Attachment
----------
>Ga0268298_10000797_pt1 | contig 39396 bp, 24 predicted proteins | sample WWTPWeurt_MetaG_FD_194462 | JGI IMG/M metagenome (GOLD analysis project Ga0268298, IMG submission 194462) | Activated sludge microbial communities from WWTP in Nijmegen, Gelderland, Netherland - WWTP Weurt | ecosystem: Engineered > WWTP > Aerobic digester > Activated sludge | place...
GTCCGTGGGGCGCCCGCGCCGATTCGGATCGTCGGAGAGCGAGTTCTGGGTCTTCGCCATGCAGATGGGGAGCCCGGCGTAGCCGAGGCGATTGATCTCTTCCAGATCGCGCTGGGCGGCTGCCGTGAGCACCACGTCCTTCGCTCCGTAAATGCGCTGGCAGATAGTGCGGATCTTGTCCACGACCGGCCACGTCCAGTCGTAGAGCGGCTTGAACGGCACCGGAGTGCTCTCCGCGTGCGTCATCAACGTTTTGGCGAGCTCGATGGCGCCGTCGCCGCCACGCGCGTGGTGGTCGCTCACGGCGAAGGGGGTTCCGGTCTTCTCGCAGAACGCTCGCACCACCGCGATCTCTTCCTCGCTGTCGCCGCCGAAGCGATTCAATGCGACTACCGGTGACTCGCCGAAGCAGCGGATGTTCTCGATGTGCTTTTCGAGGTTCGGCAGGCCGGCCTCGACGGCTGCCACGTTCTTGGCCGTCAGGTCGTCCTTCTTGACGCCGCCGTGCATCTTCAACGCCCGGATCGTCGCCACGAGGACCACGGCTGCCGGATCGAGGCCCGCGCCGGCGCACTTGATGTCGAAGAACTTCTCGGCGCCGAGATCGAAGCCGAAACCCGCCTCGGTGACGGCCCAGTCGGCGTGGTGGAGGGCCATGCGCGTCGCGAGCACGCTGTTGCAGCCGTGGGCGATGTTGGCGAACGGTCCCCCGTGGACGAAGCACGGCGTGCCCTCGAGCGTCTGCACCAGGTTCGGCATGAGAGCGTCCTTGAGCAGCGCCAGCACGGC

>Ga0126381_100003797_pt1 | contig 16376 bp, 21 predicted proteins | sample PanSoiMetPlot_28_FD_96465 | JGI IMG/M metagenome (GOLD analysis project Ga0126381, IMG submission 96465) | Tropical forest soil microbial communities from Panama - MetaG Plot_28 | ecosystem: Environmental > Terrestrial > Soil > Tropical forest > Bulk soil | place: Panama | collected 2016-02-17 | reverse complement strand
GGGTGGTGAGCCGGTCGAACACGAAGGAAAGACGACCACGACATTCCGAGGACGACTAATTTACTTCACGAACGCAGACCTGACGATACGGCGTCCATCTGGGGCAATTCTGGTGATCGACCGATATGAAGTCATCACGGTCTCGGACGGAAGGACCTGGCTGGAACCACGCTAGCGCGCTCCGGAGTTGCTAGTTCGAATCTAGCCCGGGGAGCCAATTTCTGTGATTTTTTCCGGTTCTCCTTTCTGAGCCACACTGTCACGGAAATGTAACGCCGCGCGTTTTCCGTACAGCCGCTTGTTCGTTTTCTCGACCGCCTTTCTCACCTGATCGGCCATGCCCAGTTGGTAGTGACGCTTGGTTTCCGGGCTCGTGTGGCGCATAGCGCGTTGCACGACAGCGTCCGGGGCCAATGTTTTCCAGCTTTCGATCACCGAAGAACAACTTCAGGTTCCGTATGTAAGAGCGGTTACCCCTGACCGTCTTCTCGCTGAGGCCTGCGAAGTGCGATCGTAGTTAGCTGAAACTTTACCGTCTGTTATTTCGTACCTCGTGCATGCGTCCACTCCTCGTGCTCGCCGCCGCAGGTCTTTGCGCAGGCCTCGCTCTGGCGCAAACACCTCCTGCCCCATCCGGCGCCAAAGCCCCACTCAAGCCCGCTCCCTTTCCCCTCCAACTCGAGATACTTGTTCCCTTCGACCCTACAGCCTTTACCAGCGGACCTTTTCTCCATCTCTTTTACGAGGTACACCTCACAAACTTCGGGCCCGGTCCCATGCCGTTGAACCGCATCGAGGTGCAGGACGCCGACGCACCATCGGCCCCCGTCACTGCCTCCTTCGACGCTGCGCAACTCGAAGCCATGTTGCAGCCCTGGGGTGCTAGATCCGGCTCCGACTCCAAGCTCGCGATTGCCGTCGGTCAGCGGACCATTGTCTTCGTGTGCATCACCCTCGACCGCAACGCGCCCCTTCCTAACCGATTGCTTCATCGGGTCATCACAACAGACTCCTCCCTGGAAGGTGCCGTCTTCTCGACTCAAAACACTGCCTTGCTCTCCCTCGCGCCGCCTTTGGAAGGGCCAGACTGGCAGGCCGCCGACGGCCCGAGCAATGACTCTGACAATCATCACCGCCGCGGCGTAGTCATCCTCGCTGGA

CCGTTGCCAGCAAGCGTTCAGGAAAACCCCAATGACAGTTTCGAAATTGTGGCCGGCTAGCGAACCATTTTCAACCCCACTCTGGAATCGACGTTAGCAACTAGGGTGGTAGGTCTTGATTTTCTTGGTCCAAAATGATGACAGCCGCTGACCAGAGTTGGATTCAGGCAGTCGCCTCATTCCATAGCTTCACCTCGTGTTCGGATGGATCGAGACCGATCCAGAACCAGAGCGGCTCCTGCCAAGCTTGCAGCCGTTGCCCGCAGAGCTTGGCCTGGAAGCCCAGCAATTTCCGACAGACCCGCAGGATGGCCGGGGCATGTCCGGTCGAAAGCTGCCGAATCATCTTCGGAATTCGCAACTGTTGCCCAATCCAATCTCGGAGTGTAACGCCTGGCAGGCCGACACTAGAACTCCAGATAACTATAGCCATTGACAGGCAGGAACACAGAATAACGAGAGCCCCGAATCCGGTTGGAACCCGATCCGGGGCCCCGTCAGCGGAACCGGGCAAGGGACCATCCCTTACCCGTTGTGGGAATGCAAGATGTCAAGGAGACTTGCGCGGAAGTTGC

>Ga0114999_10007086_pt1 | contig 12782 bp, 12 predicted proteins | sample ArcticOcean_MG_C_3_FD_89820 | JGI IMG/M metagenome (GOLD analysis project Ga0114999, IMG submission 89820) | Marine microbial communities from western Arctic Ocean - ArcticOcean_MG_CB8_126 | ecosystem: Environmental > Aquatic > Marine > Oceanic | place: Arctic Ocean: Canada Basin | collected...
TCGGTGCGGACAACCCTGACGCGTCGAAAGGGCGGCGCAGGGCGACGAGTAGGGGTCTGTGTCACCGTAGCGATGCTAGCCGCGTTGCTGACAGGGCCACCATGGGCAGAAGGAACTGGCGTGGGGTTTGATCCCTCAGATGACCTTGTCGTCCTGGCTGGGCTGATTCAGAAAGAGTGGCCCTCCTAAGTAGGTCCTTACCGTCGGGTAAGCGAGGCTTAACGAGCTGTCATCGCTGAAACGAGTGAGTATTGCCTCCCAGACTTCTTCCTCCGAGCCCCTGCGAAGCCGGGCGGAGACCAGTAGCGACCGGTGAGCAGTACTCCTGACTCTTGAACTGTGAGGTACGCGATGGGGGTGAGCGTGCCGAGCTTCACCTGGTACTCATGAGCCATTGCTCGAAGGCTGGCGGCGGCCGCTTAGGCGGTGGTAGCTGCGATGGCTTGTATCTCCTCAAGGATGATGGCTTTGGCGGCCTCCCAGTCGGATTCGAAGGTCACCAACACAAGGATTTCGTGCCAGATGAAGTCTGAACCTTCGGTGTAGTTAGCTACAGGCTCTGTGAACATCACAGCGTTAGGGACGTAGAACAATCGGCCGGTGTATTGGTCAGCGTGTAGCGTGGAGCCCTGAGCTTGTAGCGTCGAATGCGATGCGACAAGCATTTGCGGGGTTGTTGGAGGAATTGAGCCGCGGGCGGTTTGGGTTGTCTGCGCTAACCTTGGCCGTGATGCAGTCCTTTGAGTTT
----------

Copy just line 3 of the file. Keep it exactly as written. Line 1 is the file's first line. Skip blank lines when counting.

>Ga0126381_100003797_pt1 | contig 16376 bp, 21 predicted proteins | sample PanSoiMetPlot_28_FD_96465 | JGI IMG/M metagenome (GOLD analysis project Ga0126381, IMG submission 96465) | Tropical forest soil microbial communities from Panama - MetaG Plot_28 | ecosystem: Environmental > Terrestrial > Soil > Tropical forest > Bulk soil | place: Panama | collected 2016-02-17 | reverse complement strand